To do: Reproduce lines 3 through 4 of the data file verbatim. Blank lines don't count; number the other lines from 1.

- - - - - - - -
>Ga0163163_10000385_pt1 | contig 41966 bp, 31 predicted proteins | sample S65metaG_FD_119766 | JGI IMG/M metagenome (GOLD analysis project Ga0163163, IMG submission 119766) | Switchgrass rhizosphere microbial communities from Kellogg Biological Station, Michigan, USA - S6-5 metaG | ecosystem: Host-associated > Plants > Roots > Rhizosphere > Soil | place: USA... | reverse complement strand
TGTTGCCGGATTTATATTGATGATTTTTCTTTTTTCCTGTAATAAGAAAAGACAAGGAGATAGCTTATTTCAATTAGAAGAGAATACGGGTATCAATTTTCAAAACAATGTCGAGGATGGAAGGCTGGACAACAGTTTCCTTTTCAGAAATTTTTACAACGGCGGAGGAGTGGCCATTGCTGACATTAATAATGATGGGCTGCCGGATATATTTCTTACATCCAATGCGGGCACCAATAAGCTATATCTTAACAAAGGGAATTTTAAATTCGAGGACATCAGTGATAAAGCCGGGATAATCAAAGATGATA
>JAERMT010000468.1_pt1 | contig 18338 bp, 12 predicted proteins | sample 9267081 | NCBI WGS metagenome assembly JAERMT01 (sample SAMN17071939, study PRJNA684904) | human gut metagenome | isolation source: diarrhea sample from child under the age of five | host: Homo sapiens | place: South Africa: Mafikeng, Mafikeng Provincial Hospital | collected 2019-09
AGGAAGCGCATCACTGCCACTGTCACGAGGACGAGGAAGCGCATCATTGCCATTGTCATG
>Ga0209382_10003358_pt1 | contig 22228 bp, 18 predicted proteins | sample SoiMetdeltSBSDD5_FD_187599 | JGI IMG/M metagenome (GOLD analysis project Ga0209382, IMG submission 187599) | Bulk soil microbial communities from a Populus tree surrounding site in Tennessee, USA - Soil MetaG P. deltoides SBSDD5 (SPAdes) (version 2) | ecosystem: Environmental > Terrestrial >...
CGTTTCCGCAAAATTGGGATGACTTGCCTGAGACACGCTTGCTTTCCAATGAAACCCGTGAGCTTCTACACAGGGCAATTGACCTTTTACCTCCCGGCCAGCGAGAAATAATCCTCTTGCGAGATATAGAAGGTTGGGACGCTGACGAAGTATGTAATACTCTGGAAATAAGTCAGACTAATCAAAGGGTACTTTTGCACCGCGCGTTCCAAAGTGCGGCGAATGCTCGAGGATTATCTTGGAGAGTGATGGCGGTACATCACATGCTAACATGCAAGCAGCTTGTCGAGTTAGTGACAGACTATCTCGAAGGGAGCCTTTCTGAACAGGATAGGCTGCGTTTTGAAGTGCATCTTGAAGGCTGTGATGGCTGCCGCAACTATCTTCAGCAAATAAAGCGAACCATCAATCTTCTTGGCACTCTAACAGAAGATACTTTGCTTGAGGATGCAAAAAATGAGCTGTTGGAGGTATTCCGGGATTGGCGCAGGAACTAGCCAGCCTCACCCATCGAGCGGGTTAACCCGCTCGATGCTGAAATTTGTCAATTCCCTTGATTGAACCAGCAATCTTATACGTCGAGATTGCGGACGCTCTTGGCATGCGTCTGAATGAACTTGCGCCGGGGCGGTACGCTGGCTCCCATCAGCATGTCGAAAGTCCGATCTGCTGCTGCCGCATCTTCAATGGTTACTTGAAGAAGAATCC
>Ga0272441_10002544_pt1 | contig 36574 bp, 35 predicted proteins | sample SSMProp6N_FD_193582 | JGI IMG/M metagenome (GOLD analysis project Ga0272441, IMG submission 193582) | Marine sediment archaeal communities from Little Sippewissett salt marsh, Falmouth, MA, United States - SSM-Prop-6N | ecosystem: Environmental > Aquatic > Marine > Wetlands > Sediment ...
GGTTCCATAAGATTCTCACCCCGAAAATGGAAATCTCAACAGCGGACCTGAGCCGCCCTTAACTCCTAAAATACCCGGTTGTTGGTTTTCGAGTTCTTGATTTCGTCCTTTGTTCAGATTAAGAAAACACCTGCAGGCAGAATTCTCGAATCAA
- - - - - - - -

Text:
>JAERMT010000468.1_pt1 | contig 18338 bp, 12 predicted proteins | sample 9267081 | NCBI WGS metagenome assembly JAERMT01 (sample SAMN17071939, study PRJNA684904) | human gut metagenome | isolation source: diarrhea sample from child under the age of five | host: Homo sapiens | place: South Africa: Mafikeng, Mafikeng Provincial Hospital | collected 2019-09
AGGAAGCGCATCACTGCCACTGTCACGAGGACGAGGAAGCGCATCATTGCCATTGTCATG